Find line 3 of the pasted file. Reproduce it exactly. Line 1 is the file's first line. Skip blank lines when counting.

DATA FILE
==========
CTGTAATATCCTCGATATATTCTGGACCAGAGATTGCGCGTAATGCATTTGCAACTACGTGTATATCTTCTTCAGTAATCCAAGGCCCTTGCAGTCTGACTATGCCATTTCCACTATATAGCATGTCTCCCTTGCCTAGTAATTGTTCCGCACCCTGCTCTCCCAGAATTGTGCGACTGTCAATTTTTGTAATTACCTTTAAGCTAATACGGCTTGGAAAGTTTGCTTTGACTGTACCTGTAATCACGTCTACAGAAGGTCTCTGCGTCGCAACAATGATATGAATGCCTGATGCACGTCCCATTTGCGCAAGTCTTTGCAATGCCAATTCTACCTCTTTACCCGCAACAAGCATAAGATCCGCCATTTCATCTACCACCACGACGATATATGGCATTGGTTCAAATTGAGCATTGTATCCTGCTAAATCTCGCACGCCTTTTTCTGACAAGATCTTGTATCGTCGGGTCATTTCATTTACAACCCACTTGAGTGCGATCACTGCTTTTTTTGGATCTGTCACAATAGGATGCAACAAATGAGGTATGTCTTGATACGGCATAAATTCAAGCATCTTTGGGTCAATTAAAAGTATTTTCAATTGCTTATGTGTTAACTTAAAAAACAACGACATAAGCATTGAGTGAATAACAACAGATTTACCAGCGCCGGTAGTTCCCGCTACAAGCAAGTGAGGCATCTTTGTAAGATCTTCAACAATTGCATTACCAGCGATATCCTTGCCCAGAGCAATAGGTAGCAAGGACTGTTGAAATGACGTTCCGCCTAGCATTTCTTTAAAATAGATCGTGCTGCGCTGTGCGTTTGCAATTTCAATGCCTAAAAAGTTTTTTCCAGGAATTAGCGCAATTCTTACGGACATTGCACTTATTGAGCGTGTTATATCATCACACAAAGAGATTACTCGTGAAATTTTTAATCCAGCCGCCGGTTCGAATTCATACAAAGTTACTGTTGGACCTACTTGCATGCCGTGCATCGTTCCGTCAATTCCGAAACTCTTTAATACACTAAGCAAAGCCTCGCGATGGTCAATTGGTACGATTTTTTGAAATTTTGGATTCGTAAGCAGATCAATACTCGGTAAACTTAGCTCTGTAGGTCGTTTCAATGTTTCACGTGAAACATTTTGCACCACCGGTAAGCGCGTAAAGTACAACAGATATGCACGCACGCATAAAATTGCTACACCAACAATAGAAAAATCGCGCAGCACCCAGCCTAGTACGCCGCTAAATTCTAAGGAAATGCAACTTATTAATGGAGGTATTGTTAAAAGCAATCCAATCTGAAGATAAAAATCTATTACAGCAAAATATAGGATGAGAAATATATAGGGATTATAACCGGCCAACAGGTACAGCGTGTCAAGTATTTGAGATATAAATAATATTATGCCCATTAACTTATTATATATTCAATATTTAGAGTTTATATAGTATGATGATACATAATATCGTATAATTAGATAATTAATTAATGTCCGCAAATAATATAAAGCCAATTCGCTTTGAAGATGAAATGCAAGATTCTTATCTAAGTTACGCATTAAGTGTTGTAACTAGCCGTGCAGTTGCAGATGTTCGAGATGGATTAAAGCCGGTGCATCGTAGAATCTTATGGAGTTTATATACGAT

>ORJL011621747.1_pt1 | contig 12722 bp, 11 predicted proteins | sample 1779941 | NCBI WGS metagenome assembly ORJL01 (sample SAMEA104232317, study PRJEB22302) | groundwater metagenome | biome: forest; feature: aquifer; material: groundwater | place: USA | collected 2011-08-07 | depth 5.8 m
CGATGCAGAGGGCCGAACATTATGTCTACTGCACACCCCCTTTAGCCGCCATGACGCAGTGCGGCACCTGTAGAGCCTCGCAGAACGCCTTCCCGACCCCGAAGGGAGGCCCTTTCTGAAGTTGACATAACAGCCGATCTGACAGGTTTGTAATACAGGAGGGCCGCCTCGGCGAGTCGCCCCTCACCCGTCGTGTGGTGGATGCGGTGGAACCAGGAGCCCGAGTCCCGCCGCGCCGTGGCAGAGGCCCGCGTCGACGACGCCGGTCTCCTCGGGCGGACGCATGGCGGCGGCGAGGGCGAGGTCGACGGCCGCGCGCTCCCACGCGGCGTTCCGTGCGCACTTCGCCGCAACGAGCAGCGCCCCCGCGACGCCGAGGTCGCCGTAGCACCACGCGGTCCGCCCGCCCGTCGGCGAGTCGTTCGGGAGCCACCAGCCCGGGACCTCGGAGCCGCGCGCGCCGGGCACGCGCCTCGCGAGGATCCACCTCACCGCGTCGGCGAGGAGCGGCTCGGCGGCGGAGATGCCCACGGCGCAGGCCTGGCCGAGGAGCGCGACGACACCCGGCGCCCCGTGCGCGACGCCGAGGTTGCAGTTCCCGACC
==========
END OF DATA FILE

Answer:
CGATGCAGAGGGCCGAACATTATGTCTACTGCACACCCCCTTTAGCCGCCATGACGCAGTGCGGCACCTGTAGAGCCTCGCAGAACGCCTTCCCGACCCCGAAGGGAGGCCCTTTCTGAAGTTGACATAACAGCCGATCTGACAGGTTTGTAATACAGGAGGGCCGCCTCGGCGAGTCGCCCCTCACCCGTCGTGTGGTGGATGCGGTGGAACCAGGAGCCCGAGTCCCGCCGCGCCGTGGCAGAGGCCCGCGTCGACGACGCCGGTCTCCTCGGGCGGACGCATGGCGGCGGCGAGGGCGAGGTCGACGGCCGCGCGCTCCCACGCGGCGTTCCGTGCGCACTTCGCCGCAACGAGCAGCGCCCCCGCGACGCCGAGGTCGCCGTAGCACCACGCGGTCCGCCCGCCCGTCGGCGAGTCGTTCGGGAGCCACCAGCCCGGGACCTCGGAGCCGCGCGCGCCGGGCACGCGCCTCGCGAGGATCCACCTCACCGCGTCGGCGAGGAGCGGCTCGGCGGCGGAGATGCCCACGGCGCAGGCCTGGCCGAGGAGCGCGACGACACCCGGCGCCCCGTGCGCGACGCCGAGGTTGCAGTTCCCGACC